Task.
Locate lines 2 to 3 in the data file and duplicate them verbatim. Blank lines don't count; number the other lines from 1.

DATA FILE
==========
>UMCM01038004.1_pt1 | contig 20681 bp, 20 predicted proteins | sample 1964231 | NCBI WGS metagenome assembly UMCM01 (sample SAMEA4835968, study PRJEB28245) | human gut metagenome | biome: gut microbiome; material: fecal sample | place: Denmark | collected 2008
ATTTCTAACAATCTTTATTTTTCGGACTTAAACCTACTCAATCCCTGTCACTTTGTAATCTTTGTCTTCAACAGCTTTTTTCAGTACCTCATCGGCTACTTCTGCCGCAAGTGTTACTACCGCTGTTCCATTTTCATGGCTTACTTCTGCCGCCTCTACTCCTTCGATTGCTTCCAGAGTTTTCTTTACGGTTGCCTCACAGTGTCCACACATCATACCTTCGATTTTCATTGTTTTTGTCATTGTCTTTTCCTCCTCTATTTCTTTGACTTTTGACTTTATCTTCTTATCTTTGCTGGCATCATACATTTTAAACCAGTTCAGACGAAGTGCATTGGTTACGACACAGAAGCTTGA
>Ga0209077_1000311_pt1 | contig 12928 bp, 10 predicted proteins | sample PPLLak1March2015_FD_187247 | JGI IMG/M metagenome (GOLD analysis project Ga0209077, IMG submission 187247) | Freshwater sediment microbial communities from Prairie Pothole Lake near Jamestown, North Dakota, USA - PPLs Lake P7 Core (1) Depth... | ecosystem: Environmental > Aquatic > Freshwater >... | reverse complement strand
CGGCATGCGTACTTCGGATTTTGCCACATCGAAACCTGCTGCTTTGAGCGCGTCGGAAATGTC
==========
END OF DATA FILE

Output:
ATTTCTAACAATCTTTATTTTTCGGACTTAAACCTACTCAATCCCTGTCACTTTGTAATCTTTGTCTTCAACAGCTTTTTTCAGTACCTCATCGGCTACTTCTGCCGCAAGTGTTACTACCGCTGTTCCATTTTCATGGCTTACTTCTGCCGCCTCTACTCCTTCGATTGCTTCCAGAGTTTTCTTTACGGTTGCCTCACAGTGTCCACACATCATACCTTCGATTTTCATTGTTTTTGTCATTGTCTTTTCCTCCTCTATTTCTTTGACTTTTGACTTTATCTTCTTATCTTTGCTGGCATCATACATTTTAAACCAGTTCAGACGAAGTGCATTGGTTACGACACAGAAGCTTGA
>Ga0209077_1000311_pt1 | contig 12928 bp, 10 predicted proteins | sample PPLLak1March2015_FD_187247 | JGI IMG/M metagenome (GOLD analysis project Ga0209077, IMG submission 187247) | Freshwater sediment microbial communities from Prairie Pothole Lake near Jamestown, North Dakota, USA - PPLs Lake P7 Core (1) Depth... | ecosystem: Environmental > Aquatic > Freshwater >... | reverse complement strand